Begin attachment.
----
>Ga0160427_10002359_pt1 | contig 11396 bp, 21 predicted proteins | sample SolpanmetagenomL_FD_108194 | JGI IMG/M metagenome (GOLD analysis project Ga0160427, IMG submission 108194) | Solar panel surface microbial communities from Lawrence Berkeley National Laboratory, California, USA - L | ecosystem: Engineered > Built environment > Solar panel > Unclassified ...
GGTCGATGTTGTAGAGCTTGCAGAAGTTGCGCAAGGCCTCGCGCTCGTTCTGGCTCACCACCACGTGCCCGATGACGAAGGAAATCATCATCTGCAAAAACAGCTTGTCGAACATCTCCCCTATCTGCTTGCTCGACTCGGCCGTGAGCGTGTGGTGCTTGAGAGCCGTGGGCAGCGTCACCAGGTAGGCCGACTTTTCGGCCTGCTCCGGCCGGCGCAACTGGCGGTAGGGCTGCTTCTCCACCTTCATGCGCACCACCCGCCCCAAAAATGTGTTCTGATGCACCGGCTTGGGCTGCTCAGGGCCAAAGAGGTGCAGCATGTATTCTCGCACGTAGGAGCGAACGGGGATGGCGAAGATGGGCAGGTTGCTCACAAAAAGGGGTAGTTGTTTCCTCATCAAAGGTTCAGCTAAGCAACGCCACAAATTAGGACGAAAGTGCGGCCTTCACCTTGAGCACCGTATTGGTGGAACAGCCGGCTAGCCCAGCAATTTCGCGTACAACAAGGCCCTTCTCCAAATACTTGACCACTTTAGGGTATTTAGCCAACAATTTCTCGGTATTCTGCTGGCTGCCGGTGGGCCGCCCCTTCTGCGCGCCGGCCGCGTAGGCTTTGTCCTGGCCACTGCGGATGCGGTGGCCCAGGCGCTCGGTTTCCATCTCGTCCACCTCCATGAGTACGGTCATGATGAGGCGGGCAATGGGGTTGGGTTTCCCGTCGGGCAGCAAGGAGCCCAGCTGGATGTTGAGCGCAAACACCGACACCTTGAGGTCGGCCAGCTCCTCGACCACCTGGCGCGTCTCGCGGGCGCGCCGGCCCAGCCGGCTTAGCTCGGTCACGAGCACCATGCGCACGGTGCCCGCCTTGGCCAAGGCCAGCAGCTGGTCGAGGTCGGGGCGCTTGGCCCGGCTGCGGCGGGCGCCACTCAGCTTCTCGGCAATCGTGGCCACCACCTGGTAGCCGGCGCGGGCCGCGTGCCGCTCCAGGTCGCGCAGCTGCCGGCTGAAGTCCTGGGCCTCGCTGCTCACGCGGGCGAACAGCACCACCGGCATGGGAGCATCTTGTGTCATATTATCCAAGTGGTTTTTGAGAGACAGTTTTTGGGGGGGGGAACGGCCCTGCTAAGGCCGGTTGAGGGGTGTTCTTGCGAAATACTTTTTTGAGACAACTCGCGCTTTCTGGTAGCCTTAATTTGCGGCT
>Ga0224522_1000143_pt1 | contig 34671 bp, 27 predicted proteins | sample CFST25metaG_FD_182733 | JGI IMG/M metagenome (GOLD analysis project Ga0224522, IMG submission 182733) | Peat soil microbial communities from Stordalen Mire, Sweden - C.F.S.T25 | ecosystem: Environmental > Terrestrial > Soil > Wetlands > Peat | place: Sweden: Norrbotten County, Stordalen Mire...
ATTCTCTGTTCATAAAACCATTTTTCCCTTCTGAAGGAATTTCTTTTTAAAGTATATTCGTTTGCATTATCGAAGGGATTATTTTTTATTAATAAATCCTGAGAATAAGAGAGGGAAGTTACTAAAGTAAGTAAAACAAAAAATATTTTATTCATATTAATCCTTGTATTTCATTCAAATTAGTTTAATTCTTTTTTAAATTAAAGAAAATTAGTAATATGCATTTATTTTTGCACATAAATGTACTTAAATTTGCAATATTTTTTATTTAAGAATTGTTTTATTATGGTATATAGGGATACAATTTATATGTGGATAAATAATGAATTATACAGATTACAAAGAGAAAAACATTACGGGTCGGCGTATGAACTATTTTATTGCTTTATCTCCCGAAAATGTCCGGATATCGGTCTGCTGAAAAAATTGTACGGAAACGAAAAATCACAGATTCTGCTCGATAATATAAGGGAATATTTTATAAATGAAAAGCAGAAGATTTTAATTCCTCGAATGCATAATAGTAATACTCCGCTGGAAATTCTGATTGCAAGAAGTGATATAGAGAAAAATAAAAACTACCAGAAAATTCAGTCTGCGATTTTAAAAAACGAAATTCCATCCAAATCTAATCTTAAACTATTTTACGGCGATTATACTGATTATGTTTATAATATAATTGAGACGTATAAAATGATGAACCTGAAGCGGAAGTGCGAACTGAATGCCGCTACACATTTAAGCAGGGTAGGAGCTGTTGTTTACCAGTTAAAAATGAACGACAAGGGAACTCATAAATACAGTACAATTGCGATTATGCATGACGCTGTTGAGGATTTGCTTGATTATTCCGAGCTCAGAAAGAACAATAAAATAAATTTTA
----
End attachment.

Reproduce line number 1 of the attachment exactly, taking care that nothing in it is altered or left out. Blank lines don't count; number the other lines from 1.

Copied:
>Ga0160427_10002359_pt1 | contig 11396 bp, 21 predicted proteins | sample SolpanmetagenomL_FD_108194 | JGI IMG/M metagenome (GOLD analysis project Ga0160427, IMG submission 108194) | Solar panel surface microbial communities from Lawrence Berkeley National Laboratory, California, USA - L | ecosystem: Engineered > Built environment > Solar panel > Unclassified ...